Psychological scars – The downside of life as a journalist | DW's international conference: Global Media Forum. | DW | 22.01.2015
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Psychological scars – The downside of life as a journalist

Natural disasters, violence and suffering are part and parcel of the media business and day-to-day editorial work, but how to cope with that emotionally is all too often neglected in journalism.

The Dart Centre Europe for Journalism and Trauma is a workshop partner at this year’s Global Media Forum in Bonn, Germany. We talked with Gavin Rees, Diector of Dart Center Europe, about their work.

Whether reporting from war zones, covering school shootings or mass tragedies, news correspondents increasingly find themselves in the midst of the action, witnessing the worst things that can happen to other human beings. The world’s craving for fast, gripping images requires that reporters take ever greater risks – often with a severe psychological impact. The Dart Center for Journalism and Trauma, a globally active network, was founded in the late 1990s by mental health experts and journalists in the United States. The organization sees itself as a forum for ethical, sensitive and informed reporting on tragedy and violence, and provides training support for journalists and newsrooms that cover violence and conflict.

Gavin Rees, Director Dart Center Europe

Gavin Rees, Director Dart Center Europe

“Sometimes reporters tap into our resources because they are wrestling with the ethics,” says Gavin Rees, Director of Dart Centre Europe, based in London. “For instance, ‘how do I interview a mother who lost a child in a knife attack without making it worse for her?’ Sometimes journalists are looking for advice on how to handle the toxic impact this work can have on their own lives,” notes Rees. “Professionalism requires that journalists are informed about the impact of trauma and take steps to protect themselves,”says program coordinator Jeanny Gering ”a journalist who becomes progressively debilitated by the impact of traumatic stress won’t be in a place to produce their best work.”Another aspect is that journalists themselves are increasingly becoming targets of attacks. Whereas until recently they had been mainly observers and chroniclers, they are now among the actual victims of violence, as the IS video beheadings and the Charlie Hebdo attack in Paris have made brutally clear.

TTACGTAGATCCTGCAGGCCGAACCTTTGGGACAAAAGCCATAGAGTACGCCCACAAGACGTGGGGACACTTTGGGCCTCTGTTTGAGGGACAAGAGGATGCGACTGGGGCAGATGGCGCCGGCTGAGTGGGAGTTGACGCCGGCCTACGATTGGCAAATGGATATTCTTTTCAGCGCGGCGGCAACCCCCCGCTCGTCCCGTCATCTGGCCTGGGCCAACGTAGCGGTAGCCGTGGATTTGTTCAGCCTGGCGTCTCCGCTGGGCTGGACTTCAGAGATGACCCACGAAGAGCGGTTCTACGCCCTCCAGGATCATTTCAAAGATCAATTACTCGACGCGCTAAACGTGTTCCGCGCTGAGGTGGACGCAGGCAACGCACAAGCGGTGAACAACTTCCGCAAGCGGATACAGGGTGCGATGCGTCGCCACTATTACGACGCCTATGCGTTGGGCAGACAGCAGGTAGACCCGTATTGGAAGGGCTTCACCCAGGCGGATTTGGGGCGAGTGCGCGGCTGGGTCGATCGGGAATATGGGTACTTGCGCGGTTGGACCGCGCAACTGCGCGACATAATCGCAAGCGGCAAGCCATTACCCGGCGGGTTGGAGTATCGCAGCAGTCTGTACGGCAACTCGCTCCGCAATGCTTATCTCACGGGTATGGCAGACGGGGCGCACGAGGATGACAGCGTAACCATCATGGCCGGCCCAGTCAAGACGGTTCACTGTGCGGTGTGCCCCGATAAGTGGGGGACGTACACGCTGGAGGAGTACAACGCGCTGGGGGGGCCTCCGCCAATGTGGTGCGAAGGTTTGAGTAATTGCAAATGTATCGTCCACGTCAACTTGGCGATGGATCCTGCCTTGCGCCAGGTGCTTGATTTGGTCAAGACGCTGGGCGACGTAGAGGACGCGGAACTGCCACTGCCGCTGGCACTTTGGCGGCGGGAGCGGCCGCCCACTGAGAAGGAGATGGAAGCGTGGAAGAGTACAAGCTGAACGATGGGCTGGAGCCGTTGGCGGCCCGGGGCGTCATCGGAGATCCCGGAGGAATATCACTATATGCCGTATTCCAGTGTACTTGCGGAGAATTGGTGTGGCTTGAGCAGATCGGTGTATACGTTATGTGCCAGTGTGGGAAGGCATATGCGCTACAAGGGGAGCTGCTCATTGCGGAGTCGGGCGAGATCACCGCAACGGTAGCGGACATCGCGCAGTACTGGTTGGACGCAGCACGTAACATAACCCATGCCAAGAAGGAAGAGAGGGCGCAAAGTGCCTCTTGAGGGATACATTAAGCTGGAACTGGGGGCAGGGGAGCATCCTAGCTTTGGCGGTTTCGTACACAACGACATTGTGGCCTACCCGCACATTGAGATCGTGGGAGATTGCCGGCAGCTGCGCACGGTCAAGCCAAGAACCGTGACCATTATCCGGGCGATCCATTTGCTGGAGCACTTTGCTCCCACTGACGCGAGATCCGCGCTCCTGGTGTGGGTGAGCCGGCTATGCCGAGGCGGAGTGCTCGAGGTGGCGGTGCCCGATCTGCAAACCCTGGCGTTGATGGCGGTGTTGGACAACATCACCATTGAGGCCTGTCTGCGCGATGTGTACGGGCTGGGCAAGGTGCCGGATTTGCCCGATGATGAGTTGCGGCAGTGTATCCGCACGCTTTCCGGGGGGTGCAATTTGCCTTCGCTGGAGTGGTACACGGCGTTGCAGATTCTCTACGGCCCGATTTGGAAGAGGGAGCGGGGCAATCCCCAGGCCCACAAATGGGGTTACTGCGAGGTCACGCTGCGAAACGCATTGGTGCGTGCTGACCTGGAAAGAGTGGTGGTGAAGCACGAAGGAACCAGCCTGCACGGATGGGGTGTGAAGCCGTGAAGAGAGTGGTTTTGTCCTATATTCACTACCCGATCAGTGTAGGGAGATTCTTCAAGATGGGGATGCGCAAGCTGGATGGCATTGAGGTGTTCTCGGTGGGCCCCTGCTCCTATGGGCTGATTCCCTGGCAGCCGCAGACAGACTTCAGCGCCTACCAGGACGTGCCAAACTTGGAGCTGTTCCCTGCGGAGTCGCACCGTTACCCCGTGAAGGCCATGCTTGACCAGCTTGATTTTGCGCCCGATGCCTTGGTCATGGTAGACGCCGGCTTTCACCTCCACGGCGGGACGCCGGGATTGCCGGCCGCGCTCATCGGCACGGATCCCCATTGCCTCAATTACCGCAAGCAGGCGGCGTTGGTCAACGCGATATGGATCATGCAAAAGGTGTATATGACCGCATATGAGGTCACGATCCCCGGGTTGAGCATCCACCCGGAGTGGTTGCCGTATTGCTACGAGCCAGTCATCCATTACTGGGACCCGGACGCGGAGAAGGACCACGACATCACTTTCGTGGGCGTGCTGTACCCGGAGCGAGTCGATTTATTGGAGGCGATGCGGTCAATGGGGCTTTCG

Dart Centre Europe will conduct a practical workshop at the Global Media Forum in Bonn, Germany, focusing on the practice of "trauma-sensitive" journalism, such as conducting interviews with refugees. Jeanny Gering explains the concept behind trauma-sensitive reporting. “Some knowledge of the psychology of trauma can help a journalist produce better reporting. Witnesses have not always seen what they believe they have seen. Journalists need to know that trauma can affect memory”, she says.“What is more, journalists involved in refugee reporting need to be aware of the impact their reporting can have on the people they are writing about.”

The Dart Centre helps connect aspects of professional journalism with trauma psychology, says director Rees. “We are part think-tank, part training organization and part network. Our resources come out of dialogue with journalists who have pioneered innovative ways of meeting these challenges, and other trauma professionals, such as psychologists and people in the military, whose expertise runs parallel to our reporting and can help fill in some of the gaps. The aim is both to increase the resilience of journalists and to foster more insightful journalism of a kind that might help the public, indeed any of us, better navigate tragic situations.”

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